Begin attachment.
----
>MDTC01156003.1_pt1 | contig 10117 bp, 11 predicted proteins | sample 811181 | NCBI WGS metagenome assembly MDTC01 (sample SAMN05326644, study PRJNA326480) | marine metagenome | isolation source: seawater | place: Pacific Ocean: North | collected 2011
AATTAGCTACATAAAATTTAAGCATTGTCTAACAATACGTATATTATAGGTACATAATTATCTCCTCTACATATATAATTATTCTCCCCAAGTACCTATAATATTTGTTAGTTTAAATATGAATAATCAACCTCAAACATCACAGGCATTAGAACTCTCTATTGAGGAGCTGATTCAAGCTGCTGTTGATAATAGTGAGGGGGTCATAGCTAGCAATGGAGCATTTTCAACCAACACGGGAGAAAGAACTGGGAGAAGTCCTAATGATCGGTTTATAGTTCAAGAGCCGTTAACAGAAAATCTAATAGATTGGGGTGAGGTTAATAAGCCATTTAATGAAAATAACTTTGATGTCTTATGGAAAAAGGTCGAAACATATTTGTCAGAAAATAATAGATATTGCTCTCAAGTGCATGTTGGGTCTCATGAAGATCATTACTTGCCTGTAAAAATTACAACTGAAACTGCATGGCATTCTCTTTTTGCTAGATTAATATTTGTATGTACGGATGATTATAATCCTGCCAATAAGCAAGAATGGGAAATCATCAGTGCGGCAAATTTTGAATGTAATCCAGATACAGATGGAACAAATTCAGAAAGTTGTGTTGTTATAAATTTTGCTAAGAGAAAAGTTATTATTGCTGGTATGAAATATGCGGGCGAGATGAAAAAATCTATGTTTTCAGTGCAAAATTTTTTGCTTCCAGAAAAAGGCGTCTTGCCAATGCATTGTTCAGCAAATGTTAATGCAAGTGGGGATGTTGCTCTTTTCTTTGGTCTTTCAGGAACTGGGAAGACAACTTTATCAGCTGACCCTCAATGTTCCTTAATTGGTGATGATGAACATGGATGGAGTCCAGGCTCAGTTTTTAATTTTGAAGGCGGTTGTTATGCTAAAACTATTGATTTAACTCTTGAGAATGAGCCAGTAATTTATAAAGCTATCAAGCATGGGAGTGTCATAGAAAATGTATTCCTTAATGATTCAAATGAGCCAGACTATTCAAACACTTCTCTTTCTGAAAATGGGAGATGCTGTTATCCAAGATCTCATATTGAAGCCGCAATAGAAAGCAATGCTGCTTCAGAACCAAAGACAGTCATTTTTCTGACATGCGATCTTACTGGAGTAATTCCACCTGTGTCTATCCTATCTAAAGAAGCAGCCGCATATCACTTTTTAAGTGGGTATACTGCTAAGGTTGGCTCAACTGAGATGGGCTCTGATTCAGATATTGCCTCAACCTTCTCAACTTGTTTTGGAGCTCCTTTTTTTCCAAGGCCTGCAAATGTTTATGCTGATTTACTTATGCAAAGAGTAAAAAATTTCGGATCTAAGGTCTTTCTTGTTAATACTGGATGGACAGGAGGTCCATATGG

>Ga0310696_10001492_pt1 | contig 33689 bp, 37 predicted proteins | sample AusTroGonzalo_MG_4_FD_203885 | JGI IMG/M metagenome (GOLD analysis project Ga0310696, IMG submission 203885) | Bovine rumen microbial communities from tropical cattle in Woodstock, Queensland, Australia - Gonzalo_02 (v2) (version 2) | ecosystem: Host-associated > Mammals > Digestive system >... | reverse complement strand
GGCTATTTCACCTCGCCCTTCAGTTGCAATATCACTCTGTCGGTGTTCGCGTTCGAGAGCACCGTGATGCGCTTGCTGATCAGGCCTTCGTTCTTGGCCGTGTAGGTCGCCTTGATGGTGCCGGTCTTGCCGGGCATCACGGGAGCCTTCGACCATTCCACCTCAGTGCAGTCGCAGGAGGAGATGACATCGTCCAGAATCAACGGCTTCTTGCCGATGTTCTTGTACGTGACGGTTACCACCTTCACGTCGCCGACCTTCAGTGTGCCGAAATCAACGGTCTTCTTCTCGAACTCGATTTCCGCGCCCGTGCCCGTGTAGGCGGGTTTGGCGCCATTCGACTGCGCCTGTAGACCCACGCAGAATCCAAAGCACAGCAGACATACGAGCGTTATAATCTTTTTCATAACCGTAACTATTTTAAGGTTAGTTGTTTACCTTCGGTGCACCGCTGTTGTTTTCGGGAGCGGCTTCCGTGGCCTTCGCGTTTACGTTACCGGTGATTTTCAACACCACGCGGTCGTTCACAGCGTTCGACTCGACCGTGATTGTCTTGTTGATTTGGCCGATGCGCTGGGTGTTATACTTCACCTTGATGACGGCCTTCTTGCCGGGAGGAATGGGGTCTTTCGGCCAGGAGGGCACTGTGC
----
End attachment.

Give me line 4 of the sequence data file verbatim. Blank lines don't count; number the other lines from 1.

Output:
GGCTATTTCACCTCGCCCTTCAGTTGCAATATCACTCTGTCGGTGTTCGCGTTCGAGAGCACCGTGATGCGCTTGCTGATCAGGCCTTCGTTCTTGGCCGTGTAGGTCGCCTTGATGGTGCCGGTCTTGCCGGGCATCACGGGAGCCTTCGACCATTCCACCTCAGTGCAGTCGCAGGAGGAGATGACATCGTCCAGAATCAACGGCTTCTTGCCGATGTTCTTGTACGTGACGGTTACCACCTTCACGTCGCCGACCTTCAGTGTGCCGAAATCAACGGTCTTCTTCTCGAACTCGATTTCCGCGCCCGTGCCCGTGTAGGCGGGTTTGGCGCCATTCGACTGCGCCTGTAGACCCACGCAGAATCCAAAGCACAGCAGACATACGAGCGTTATAATCTTTTTCATAACCGTAACTATTTTAAGGTTAGTTGTTTACCTTCGGTGCACCGCTGTTGTTTTCGGGAGCGGCTTCCGTGGCCTTCGCGTTTACGTTACCGGTGATTTTCAACACCACGCGGTCGTTCACAGCGTTCGACTCGACCGTGATTGTCTTGTTGATTTGGCCGATGCGCTGGGTGTTATACTTCACCTTGATGACGGCCTTCTTGCCGGGAGGAATGGGGTCTTTCGGCCAGGAGGGCACTGTGC